A Pakistani Christian woman who was recently acquitted of all blasphemy charges after being imprisoned on death row for over eight years is still unable to leave Pakistan.
Asia Bibi, 54, has been transferred from a secret location near Karachi after having been previously hidden away at another location near Islamabad, the nation's capital, The Associated Press reported Saturday.
Aman Ullah, who has been a liaison between Bibi and European diplomats, spoke with Bibi Friday and said she is afraid and frustrated, unsure about when she will be able to leave the country. She told him that she's locked in one room of a house. The only time the doors open are during "food time." She is permitted to make phone calls in the morning and again at night. Bibi's husband is reportedly with her.
"She has no indication of when she will leave ... they are not telling her why she cannot leave," said Ullah, who fled Pakistan Friday following threats from extremists who were angry about his longtime assistance to Bibi.
Bibi's plight started approximately 10 years ago when two fellow field workers accused her of drinking from the same container as them and refused to drink after her because she is a Christian.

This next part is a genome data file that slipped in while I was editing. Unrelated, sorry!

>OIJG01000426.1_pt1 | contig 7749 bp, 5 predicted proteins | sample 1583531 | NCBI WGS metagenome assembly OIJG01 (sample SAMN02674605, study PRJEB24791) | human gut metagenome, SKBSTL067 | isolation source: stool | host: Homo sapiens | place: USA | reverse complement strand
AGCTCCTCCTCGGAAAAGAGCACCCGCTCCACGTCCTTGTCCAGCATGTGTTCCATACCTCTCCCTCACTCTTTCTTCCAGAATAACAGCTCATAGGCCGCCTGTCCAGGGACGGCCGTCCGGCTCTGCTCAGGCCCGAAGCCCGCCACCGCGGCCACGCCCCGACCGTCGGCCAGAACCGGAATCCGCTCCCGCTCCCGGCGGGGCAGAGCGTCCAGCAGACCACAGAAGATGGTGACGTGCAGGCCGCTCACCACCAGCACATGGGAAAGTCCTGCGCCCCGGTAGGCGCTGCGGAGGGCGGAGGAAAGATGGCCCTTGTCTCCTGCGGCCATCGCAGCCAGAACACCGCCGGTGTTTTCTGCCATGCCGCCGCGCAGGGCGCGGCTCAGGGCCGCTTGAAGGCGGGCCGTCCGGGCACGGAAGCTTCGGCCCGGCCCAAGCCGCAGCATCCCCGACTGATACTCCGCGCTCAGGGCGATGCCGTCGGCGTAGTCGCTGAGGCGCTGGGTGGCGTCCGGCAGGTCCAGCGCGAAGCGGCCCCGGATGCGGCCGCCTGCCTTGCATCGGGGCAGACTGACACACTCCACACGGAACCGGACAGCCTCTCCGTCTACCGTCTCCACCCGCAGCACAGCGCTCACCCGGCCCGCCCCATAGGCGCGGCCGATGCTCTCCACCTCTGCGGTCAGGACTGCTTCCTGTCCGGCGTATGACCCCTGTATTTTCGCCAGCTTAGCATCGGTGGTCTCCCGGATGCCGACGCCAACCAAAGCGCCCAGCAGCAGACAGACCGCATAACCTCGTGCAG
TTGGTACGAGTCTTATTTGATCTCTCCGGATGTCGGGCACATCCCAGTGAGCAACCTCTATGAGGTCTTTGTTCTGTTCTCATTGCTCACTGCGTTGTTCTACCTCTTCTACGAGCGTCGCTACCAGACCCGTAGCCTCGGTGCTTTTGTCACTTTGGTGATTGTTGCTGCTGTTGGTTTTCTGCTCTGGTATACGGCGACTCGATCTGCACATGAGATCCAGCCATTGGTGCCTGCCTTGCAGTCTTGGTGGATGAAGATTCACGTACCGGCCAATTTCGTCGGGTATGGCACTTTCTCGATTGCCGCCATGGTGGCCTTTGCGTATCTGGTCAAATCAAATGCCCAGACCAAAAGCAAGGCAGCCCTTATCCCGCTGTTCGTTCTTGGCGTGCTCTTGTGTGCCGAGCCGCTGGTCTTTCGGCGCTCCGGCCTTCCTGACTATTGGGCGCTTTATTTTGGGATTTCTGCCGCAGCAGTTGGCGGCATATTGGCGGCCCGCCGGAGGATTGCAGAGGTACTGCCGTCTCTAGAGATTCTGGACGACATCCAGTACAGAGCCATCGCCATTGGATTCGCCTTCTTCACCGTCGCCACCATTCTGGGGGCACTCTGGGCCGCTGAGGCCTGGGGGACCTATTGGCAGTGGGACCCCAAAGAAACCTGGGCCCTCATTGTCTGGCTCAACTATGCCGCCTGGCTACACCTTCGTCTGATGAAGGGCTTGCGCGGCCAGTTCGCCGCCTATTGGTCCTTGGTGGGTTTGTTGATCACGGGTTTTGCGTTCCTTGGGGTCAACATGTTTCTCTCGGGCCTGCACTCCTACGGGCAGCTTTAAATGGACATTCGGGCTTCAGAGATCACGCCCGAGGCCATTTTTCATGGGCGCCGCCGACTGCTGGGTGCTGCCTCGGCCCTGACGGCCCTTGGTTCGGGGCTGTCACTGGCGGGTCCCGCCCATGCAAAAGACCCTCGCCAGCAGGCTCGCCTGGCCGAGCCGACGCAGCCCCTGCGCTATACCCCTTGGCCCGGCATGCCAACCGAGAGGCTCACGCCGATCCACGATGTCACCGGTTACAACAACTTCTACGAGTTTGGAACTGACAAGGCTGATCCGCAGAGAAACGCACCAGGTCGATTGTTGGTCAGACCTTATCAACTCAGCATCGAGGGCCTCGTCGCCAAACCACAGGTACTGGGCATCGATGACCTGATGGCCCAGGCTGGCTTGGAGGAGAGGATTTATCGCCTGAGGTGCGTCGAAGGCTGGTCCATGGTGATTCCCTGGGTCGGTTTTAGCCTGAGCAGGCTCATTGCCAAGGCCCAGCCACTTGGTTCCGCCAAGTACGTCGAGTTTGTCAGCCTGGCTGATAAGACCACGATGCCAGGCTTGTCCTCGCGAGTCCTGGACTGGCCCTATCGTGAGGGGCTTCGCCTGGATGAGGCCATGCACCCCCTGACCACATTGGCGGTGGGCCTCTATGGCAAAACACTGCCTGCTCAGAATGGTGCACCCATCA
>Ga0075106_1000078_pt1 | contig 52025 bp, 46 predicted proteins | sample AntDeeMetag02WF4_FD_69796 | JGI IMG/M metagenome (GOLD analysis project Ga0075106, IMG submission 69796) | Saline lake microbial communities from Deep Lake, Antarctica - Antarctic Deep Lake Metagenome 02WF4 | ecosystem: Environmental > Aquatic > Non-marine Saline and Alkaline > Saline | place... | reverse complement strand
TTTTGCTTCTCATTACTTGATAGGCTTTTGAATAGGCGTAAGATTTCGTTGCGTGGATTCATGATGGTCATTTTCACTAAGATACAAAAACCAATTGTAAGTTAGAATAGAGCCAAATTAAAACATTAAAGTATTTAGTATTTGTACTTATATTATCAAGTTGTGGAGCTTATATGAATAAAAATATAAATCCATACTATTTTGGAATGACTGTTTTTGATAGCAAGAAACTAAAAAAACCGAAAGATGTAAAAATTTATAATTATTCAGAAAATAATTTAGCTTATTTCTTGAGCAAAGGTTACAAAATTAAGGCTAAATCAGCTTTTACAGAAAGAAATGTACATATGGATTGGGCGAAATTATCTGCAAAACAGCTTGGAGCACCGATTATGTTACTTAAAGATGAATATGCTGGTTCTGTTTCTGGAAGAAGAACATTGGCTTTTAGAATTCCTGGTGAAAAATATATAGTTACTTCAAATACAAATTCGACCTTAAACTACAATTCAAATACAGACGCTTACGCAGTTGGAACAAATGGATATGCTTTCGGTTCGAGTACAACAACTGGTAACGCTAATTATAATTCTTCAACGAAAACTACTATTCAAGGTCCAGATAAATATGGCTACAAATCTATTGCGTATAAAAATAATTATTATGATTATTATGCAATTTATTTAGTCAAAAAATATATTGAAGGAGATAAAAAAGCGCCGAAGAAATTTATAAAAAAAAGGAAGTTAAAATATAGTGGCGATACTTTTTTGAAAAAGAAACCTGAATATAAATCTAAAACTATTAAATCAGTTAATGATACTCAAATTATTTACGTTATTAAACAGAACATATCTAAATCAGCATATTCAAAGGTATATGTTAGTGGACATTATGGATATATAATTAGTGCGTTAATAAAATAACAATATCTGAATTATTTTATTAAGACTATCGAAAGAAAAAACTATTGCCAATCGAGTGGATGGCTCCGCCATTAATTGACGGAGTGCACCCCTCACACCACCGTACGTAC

After a conflict of some sort, two Muslim women accused Bibi of insulting the Islamic prophet Muhammad. In Pakistan, being charged with committing blasphemy against Islam is punishable by death.
The Supreme Court of Pakistan ultimately said there were many inconsistencies in the testimony against Bibi, who has always said she was innocent, and was eventually acquitted.
According to Information Minister Fawad Chaudhry, Bibi is "living with her family and given requisite security for safety," and the government is taking "all possible measures" to protect her and her family, and "she is a free citizen after her release from jail and can move anywhere in Pakistan or abroad."
Ullah said that Bibi told her that her security detail will not tell her why she is still hidden away.
"In recent months, he has been physically assaulted, gunmen have opened fire on his home, and several religious radicals attacked his home. Ullah said he fears being attacked again or charged with blasphemy," the AP reported.
Bibi's daughters live in Canada where Bibi has been granted asylum and is hoping to join them.
Rimmel Mohydin of Amnesty International said in a Jan. 29 statement that with the Supreme Court's ruling refusing to reverse their decision, Bibi "must finally get her freedom and an end to her ordeal."
"After nine years behind bars for a crime she didn't commit, it is difficult to see this long overdue verdict as justice. But she should now be free to reunite with her family and seek safety in a country of her choice," he said.
Mohydin and other human rights activists have repeatedly called for the Pakistani government to scrap their blasphemy laws as soon as possible, in addition to any other policies that discriminate against and endanger religious minorities.
Courtesy of The Christian Post